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Whether you are a student or a seasoned professional, you likely have a skill. Not just a skill, but an area of expertise that you can help teach others.
When we have imposter syndrome, we don’t acknowledge these areas. We can receive compliments and plaudits but we will always try to downplay them.
Phrases like “It’s not that big a deal,” or “Anyone could do it” might be common phrases for someone who is struggling with imposter syndrome.
Imposter syndrome doesn’t affect every area of our lives. You may be very confident at work, but then display imposter syndrome in your relationship. Maybe your imposter syndrome manifests in one of your hobbies, or at school.In this podcast Michel shares two specific habits of people with imposter syndrome. See where these habits might be showing up in your life. Identify them, and follow our guidelines for fixing them.
We all have an area where it shows up. You are not alone in that regard. But, we can all take steps to shut it out and starve the imposter of the oxygen it needs to live.Please go to UpSkillCommunity.com to review show notes and join a community of leaders investing in better understanding themselves so they can address the imposter syndrome in their work and lives.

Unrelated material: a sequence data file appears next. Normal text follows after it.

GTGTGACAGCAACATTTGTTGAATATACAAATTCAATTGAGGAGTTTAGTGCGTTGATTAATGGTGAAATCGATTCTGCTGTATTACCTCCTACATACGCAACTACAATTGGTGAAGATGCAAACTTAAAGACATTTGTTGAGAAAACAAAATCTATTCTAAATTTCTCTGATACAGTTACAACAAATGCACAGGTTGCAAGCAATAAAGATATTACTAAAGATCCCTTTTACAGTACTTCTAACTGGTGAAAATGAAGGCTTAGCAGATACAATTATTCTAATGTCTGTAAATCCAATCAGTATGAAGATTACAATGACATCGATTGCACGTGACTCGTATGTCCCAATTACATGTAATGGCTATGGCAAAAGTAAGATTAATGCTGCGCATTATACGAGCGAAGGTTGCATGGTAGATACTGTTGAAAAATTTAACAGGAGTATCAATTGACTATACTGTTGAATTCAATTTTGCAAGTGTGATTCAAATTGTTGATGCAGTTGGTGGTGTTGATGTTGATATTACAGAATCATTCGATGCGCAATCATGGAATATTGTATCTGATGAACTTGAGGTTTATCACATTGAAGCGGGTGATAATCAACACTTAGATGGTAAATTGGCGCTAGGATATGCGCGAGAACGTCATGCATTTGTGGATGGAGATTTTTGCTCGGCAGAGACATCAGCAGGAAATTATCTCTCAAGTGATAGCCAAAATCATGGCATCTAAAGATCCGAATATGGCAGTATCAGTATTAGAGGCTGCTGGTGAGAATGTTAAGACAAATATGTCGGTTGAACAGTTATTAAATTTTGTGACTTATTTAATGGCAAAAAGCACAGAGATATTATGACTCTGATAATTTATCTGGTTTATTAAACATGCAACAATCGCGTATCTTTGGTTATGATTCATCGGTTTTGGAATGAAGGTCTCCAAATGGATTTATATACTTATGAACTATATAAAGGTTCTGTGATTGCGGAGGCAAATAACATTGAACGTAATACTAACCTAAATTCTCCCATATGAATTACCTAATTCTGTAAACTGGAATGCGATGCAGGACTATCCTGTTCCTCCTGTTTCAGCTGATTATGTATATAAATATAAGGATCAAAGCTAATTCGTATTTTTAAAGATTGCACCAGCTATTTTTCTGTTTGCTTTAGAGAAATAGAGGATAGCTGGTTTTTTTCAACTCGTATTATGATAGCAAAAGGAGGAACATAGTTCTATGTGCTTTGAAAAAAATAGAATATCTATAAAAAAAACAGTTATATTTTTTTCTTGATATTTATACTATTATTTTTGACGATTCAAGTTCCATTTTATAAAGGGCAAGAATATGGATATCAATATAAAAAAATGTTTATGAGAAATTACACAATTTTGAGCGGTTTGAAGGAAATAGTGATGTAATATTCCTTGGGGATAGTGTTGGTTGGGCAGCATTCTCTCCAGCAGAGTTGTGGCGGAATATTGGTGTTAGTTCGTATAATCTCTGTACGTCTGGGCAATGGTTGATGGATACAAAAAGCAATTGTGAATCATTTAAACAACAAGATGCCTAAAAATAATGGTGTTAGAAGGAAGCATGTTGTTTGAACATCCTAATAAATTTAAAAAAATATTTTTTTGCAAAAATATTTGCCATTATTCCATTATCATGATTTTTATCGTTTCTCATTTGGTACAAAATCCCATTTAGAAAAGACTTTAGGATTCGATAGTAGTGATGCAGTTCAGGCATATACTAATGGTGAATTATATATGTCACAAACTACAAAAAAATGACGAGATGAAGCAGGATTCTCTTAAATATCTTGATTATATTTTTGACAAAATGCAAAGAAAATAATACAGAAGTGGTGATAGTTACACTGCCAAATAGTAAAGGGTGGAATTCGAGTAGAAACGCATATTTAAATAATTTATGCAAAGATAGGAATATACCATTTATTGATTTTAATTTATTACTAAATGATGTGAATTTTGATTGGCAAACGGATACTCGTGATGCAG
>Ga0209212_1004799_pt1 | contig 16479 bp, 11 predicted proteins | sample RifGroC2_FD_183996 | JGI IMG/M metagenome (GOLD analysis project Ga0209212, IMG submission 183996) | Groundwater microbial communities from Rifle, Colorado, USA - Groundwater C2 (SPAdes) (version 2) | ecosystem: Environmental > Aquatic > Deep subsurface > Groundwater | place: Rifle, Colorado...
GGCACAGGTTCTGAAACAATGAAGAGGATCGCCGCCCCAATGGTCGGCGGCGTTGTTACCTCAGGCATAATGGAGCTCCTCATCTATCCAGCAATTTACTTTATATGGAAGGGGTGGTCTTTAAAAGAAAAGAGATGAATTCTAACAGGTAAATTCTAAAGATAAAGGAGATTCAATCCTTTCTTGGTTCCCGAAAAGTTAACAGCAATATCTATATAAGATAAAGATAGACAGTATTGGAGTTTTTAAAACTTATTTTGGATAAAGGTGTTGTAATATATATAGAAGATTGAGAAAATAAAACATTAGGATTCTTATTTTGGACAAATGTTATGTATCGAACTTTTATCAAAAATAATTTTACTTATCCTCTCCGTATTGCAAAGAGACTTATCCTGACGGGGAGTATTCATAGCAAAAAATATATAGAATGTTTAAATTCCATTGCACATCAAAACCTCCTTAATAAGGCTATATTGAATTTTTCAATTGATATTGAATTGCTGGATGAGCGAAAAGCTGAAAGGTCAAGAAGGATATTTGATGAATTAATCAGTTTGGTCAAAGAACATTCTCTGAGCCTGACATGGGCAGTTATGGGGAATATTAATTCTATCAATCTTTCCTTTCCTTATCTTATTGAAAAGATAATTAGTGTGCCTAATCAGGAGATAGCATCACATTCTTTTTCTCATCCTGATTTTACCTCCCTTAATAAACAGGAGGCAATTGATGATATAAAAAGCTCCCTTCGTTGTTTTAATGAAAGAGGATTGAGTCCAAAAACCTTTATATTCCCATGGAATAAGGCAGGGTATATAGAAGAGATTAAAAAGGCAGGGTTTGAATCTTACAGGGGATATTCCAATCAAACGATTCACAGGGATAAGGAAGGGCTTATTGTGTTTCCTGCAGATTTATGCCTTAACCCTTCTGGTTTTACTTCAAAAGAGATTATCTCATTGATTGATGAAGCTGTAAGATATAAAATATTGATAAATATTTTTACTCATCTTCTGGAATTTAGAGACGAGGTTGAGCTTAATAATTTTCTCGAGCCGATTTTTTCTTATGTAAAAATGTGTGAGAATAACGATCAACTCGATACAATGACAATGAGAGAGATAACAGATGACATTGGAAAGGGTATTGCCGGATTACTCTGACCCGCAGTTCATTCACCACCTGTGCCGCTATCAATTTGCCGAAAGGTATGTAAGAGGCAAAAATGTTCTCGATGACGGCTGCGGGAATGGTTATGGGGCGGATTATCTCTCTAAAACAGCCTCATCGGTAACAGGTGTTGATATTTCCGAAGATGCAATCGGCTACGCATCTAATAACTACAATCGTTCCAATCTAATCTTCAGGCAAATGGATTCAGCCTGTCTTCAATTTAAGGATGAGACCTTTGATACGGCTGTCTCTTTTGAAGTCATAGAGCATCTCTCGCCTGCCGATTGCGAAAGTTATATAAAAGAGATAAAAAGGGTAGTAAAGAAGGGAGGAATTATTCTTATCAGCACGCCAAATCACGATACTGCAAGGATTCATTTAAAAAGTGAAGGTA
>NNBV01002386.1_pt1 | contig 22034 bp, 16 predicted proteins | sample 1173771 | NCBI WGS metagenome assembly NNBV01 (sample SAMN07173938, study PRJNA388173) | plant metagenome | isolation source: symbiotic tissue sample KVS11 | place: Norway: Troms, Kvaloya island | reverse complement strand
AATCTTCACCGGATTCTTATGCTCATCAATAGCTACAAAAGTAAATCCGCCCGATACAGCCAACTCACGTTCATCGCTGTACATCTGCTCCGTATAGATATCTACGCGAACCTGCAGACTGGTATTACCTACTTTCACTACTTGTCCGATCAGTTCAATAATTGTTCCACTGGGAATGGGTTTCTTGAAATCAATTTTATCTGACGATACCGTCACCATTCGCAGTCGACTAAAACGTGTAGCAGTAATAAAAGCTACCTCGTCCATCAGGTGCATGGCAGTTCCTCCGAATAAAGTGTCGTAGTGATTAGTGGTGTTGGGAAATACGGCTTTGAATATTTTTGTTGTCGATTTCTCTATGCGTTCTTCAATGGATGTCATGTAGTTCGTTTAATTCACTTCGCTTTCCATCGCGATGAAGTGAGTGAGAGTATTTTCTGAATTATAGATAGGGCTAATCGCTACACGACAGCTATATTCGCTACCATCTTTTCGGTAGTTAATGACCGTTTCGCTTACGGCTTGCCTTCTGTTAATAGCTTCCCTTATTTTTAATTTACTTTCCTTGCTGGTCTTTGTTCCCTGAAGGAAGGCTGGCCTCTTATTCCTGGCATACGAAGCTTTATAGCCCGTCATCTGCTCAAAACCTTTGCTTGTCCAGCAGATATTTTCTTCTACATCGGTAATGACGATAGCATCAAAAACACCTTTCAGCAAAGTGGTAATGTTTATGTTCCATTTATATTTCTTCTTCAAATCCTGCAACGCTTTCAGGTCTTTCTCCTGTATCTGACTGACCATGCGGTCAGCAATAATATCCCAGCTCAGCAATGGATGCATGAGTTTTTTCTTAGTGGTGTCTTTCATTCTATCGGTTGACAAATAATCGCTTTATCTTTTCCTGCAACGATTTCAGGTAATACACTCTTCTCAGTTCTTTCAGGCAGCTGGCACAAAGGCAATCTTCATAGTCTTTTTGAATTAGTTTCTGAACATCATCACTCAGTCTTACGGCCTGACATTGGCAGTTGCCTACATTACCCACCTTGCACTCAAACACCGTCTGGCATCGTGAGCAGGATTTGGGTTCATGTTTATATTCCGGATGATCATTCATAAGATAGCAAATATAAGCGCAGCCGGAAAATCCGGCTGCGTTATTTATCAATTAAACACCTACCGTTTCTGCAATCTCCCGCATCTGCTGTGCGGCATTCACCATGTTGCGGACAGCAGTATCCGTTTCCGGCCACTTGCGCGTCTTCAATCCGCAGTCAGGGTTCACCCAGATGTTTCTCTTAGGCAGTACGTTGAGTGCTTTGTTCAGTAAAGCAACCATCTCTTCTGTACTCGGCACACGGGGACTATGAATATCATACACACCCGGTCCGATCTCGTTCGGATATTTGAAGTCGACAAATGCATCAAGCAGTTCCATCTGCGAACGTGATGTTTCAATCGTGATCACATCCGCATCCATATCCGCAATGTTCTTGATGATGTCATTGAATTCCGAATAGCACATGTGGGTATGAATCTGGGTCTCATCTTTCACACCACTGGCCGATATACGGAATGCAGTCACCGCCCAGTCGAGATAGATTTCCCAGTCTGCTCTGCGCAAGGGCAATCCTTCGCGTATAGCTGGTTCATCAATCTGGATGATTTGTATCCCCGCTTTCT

What are you good at? What are you most skilled at doing? What is your area of expertise? If you’re asked to speak on a panel, which topic should you be asked to share on whose company should you be in? What should people know you. As an expert in. Why should people come to you? What areas should people come to you to discuss? What is your strength? What are you really, really good at? What are you the very best at. Feeling uncomfortable with these questions. You’re not alone. If you experienced imposter syndrome. Or any of the characteristics that define imposter syndrome, you may feel uncomfortable with one or more than one of the questions I asked earlier. In episode 41, I clarified what imposter syndrome is and shared a story that highlights how it’s experienced. In the previous episode, I further shared three characteristics that can help us identify when imposter syndrome is creeping into our lives so that we can address it before it spreads. In this episode, I’m going to share what it sounds like when it shows up at work and in our relationships.